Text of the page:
I’ve done my first screencast in Ubuntu using gtk-record My Desktop, a tool that records desktop sessions in Linux. I’ve long wanted to do screencasts in Ubuntu ever since I installed Feisty Fawn or the 7.04 release but I haven’t been successful in my initial attempts.
I first tried capturing desktop sessions into movie files using xvidcap but I couldn’t get it to work properly. All the videos I produced using it were jerky, as if the capture rate is just a frame for every two seconds. I spent days playing around with the settings, to no avail.
I was on the verge of accepting the idea that I may have to use Windows XP and Camstudio to produce screencasts to accompany some of my blog articles when I decided to give gtk-recordMyDesktop a try.
I spotted the program during the days I tried looking for ways to do screencasts in Ubuntu but I just filed it away as something to check later because it produces Ogg-encapsulated Theora-Vorbis files and the free video hosts I wanted to use for screencasts, Vimeo and Revver, do not accept .ogg files. I’m lazy and a non-geek and my impression of video conversions in Linux is that the process is rather complicated. (Blogger’s Note: see update below)
After giving up on making xvidcap, which produces mpeg files, work in my laptop, I tried gtk-recordMyDesktop. I gave it a go after finding out that Blip.tv accepts .ogg files.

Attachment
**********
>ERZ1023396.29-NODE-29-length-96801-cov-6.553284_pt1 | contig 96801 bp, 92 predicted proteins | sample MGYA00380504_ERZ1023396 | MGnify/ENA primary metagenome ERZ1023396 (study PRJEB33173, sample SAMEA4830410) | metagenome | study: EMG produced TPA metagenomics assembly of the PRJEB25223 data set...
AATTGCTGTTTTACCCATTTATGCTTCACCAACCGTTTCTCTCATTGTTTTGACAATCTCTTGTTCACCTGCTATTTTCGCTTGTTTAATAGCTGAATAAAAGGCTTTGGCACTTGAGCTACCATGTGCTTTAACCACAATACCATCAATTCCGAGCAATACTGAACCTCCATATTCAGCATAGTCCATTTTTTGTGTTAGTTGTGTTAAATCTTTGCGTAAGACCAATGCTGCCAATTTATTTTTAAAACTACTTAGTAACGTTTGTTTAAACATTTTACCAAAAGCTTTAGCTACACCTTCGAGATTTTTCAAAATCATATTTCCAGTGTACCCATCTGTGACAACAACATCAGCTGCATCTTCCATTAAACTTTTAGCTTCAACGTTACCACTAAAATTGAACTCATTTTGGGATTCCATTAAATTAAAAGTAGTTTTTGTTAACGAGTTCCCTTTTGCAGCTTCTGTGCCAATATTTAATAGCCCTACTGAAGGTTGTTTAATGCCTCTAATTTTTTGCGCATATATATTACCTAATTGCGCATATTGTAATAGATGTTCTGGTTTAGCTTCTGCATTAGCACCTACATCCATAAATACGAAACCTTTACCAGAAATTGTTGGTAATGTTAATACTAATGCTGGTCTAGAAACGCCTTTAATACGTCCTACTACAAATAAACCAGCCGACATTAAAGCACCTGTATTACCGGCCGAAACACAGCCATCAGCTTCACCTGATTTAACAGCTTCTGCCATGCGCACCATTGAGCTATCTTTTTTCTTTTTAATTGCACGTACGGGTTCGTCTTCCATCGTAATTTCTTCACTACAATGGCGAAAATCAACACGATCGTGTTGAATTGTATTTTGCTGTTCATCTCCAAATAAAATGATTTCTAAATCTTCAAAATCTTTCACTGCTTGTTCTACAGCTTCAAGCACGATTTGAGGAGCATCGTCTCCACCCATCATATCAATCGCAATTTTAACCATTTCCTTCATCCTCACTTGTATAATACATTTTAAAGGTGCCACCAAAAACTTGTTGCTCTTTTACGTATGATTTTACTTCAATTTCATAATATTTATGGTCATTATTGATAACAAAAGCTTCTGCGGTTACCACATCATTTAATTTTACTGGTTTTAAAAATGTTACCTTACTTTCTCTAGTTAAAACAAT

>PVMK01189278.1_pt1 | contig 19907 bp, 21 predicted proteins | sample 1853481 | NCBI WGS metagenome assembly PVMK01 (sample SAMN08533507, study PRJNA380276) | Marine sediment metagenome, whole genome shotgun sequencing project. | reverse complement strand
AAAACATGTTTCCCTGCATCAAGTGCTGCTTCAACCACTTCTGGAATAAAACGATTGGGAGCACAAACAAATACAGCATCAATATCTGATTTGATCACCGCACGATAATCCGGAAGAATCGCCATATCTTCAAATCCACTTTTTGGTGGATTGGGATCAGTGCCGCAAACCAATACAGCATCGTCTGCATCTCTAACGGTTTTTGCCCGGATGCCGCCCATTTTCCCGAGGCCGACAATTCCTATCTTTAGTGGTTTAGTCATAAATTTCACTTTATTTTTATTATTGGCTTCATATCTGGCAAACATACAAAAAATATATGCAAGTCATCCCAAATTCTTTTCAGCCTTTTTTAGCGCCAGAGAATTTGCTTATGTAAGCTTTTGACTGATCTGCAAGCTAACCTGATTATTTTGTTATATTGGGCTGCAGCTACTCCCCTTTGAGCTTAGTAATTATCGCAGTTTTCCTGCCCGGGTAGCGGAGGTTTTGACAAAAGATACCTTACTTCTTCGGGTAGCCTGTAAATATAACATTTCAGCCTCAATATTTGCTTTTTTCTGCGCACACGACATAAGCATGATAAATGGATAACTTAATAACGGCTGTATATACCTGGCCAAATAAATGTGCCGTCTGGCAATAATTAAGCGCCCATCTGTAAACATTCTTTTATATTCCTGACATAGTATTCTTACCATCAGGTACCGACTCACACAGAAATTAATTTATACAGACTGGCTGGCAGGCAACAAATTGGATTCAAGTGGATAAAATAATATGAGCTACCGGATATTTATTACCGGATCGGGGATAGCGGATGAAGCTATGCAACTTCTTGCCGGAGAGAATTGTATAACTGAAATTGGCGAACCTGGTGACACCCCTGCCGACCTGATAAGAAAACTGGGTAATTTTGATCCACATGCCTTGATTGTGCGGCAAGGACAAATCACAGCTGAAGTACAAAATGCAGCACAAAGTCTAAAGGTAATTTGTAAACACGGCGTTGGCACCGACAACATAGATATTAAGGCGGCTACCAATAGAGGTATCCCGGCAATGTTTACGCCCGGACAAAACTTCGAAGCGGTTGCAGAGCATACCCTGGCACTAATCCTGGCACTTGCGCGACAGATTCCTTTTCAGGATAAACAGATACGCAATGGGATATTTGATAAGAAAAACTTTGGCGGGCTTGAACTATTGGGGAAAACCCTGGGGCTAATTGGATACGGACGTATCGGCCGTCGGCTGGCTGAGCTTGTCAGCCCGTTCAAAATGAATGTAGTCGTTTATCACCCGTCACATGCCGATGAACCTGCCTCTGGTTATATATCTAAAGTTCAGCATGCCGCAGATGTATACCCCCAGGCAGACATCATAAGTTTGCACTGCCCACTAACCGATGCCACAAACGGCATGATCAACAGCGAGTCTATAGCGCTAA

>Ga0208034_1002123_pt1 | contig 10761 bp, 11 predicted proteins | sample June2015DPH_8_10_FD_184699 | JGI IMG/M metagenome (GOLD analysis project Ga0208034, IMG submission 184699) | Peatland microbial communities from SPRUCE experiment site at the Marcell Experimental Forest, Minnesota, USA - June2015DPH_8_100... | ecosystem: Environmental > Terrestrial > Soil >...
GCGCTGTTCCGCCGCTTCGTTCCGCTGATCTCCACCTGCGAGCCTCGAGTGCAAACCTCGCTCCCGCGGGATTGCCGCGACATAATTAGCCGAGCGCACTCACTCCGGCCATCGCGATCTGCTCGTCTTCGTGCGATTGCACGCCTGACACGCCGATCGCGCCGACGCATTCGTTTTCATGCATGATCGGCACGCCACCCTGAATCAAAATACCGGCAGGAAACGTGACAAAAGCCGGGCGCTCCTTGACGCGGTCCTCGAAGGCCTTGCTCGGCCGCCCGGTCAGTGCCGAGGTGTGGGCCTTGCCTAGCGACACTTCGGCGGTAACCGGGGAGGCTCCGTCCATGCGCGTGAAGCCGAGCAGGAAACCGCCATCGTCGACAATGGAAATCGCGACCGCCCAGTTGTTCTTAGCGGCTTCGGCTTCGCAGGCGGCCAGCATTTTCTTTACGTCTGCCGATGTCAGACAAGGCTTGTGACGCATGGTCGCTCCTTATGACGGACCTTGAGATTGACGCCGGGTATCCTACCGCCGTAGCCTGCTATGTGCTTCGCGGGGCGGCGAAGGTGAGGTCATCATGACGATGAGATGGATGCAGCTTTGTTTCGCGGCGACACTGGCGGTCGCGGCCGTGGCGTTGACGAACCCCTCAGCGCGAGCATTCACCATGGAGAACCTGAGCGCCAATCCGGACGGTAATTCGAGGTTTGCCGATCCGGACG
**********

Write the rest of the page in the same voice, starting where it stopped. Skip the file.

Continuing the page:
Installing gtk-recordMyDesktop is easy because it comes with Automatix2. There’s also a .deb package over at GetDeb. After installing Automatix2, I was provided with the option of adding the software. I was able to successfully capture desktop activities on my first recording attempt. Recording on 1280 by 800 resolution, however, eats up a lot of CPU power in my mid-end laptop. I decided to try recording using the 800 x 600 resolution and found it quite workable.
The software’s documentation is quite sparse and I cannot find information on keyboard shortcuts such as pausing the recording. To pause or resume recording, I just right-click on the icon in the status bar.
UPDATE: It turned out I really was too lazy. A further search on Google, spurred by my realization that Blip.tv uses a Java applet to serve .ogg files, led me to this page. The page contains instructions on using mencoder to convert .ogg files into mpeg files.
I followed the site’s conversion instruction but just took out the part on scaling. The conversion followed YouTube’s video recommendation that’s why files are scaled to 320 by 240 resolution.
Instead of the site’s suggested command, I used this:
mencoder out.ogg -nosound -ovc lavc -ofps 30 -o out.mpg
It turned out conversion of videos in Linux is even easier than in Windows. Conversion of the file took less than 5 minutes.
Anyway, here’s the short screencast of my Ubuntu desktop. I captured the video using 800 by 600 as resolution in my laptop.